A demonstration by Cassie Carradine, of the Austin Police Department’s DNA lab, shows how forensic procedures take DNA samples in unsolved crimes and compare them against a national database to look for matches.

Lawmakers are currently proposing new legislation that would potentially double the number of offenders in Texas whose genetic codes would be stored and catalogued.  There are currently several bills under consideration in this Texas Legislature that would mean a major increase in their role in the nationwide programme.

The Combined DNA Index System is an FBI database of DNA profiles from convicted offenders and unsolved crimes from across the country, and so far Texas Department of Public Safety submits DNA from about 70,000 convicted felons to the database each year.

Over the last ten years, Texas police departments have been regular contributors to the database with new laws allowing them to collect DNA from nearly all imprisoned felons.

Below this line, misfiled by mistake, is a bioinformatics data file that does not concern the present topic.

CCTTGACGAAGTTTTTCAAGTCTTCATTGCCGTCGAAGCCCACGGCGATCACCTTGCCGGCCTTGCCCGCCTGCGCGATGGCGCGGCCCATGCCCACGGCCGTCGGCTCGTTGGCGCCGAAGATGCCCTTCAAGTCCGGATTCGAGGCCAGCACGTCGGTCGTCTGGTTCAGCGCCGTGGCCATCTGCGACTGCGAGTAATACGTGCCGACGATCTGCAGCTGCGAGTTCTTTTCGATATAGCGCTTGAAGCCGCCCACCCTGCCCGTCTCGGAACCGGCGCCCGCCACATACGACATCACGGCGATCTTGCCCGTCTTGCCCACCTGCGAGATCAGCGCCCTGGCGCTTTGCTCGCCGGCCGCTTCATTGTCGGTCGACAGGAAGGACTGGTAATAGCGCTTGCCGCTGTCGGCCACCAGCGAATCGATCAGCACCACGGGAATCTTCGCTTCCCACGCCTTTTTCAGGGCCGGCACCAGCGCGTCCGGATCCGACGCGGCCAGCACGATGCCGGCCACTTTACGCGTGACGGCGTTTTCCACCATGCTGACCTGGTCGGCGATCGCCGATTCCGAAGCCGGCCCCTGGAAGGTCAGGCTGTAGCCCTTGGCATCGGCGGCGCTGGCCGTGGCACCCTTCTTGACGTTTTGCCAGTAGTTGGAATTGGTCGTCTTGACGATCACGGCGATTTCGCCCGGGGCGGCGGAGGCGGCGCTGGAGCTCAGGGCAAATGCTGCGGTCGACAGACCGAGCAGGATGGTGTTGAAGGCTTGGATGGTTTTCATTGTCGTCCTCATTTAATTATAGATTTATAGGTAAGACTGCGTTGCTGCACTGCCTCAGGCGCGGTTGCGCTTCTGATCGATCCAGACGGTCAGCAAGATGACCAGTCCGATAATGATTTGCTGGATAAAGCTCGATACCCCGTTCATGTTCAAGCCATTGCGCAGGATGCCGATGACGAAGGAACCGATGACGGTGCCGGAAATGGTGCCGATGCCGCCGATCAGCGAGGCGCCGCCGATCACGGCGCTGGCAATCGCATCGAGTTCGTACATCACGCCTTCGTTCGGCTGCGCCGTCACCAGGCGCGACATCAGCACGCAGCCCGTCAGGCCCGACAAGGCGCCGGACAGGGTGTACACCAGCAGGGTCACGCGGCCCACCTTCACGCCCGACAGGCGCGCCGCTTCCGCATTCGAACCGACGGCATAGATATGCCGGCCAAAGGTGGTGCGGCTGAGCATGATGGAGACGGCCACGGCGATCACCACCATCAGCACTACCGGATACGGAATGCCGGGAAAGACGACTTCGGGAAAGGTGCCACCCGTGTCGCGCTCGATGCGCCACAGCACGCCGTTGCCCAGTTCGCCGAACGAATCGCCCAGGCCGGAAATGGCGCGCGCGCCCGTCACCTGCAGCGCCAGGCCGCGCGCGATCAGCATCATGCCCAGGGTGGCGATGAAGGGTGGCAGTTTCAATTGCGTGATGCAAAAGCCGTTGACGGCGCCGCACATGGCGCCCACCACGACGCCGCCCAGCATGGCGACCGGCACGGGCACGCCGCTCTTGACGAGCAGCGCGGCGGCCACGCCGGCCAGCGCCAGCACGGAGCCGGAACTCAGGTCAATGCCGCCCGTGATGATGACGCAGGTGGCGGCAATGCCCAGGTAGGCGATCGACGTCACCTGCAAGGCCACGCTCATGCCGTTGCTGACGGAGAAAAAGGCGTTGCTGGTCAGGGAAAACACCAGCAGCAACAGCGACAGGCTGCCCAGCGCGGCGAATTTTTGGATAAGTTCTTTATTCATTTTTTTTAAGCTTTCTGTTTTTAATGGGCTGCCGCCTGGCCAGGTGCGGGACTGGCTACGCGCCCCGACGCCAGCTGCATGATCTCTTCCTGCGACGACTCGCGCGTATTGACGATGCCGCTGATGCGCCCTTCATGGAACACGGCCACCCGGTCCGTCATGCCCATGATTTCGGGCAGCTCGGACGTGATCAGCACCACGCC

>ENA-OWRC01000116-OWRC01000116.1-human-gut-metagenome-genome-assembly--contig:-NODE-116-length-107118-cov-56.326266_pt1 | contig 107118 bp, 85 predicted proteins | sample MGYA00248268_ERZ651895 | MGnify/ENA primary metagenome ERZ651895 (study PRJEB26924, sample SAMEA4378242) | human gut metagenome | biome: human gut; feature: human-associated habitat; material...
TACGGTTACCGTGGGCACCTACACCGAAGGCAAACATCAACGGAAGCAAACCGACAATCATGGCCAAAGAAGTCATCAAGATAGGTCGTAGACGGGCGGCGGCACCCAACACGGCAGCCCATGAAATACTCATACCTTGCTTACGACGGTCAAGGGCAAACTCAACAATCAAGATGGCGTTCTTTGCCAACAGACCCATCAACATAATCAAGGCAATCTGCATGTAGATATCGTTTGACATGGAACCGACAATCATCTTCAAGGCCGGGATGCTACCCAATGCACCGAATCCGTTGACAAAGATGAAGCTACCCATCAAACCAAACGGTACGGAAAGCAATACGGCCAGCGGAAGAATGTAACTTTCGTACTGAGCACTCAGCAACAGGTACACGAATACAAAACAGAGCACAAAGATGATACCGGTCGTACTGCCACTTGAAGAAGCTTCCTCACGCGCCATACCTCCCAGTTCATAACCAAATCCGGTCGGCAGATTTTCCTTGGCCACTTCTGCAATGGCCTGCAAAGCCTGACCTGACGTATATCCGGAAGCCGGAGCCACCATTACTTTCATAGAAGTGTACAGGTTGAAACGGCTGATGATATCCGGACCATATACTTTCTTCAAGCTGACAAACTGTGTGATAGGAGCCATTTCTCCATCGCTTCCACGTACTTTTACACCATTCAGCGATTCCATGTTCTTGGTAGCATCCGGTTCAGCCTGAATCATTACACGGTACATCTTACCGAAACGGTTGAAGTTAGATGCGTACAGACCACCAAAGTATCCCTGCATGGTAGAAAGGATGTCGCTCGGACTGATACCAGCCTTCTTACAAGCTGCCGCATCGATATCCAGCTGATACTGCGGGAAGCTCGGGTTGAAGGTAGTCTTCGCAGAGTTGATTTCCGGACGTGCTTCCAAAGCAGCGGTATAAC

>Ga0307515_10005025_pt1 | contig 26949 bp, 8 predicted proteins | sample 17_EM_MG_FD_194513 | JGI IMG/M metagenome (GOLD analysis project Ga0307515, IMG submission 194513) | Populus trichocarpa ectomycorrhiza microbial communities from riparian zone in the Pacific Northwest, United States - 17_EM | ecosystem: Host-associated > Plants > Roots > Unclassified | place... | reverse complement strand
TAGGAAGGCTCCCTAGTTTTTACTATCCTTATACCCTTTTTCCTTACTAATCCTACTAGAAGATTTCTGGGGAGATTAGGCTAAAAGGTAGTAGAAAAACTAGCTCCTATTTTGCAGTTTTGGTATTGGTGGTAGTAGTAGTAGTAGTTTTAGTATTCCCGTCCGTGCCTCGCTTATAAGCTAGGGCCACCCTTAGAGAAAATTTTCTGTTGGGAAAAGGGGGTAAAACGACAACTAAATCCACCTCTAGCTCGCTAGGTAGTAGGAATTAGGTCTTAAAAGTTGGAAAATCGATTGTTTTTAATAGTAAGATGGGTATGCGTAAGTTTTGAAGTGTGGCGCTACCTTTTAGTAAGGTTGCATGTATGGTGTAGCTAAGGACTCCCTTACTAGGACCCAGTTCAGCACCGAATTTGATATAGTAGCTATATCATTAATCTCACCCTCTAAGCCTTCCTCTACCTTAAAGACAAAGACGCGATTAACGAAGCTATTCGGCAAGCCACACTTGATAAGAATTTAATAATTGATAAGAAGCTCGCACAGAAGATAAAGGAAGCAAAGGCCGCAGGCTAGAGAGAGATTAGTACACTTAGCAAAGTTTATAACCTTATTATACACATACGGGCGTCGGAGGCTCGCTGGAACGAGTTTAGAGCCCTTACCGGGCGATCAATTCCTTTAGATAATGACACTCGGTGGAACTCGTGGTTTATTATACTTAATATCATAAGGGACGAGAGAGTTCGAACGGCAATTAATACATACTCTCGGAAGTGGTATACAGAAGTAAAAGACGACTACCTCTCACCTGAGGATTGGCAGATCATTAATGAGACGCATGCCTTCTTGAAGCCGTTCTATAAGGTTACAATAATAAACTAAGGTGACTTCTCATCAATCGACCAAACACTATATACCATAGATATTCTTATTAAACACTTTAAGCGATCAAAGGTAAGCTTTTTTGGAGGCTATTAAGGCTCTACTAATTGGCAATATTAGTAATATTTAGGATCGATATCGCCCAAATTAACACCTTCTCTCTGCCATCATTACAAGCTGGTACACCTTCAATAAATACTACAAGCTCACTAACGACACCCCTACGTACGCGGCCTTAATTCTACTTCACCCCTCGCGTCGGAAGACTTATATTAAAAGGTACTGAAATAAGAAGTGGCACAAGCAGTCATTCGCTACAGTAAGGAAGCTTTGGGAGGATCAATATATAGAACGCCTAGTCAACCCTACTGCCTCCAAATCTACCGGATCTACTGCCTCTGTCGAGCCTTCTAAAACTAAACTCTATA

The arrival of two new bills to the House of Representatives, however, has civil rights groups worried. As Texas and other states submit more and more prisoners DNA to the database, there is growing concern over “potential abuse” by the authorities.As Texas and other states submit DNA from more and more of their prisoners to the database, civil rights groups are growing increasingly concerned. DNA profiling is now a common practice and samples are simply collected by means of oral swabs rubbed inside the mouth. Additional information about DNA testing and forensics can be found on this website.

According to Jim Harrington, the director of the Texas Civil Rights Project, the expansions to the database could create a “grave potential for abuse.” Speaking of the database he went on to say,” I think that goes too far, by the time you get to a misdemeanor, or a minor offense, it’s lost its legitimacy. ”

Police have argued back highlighting the hundreds of cases in which the DNA Database has led to an arrest and conviction. The argument continues.


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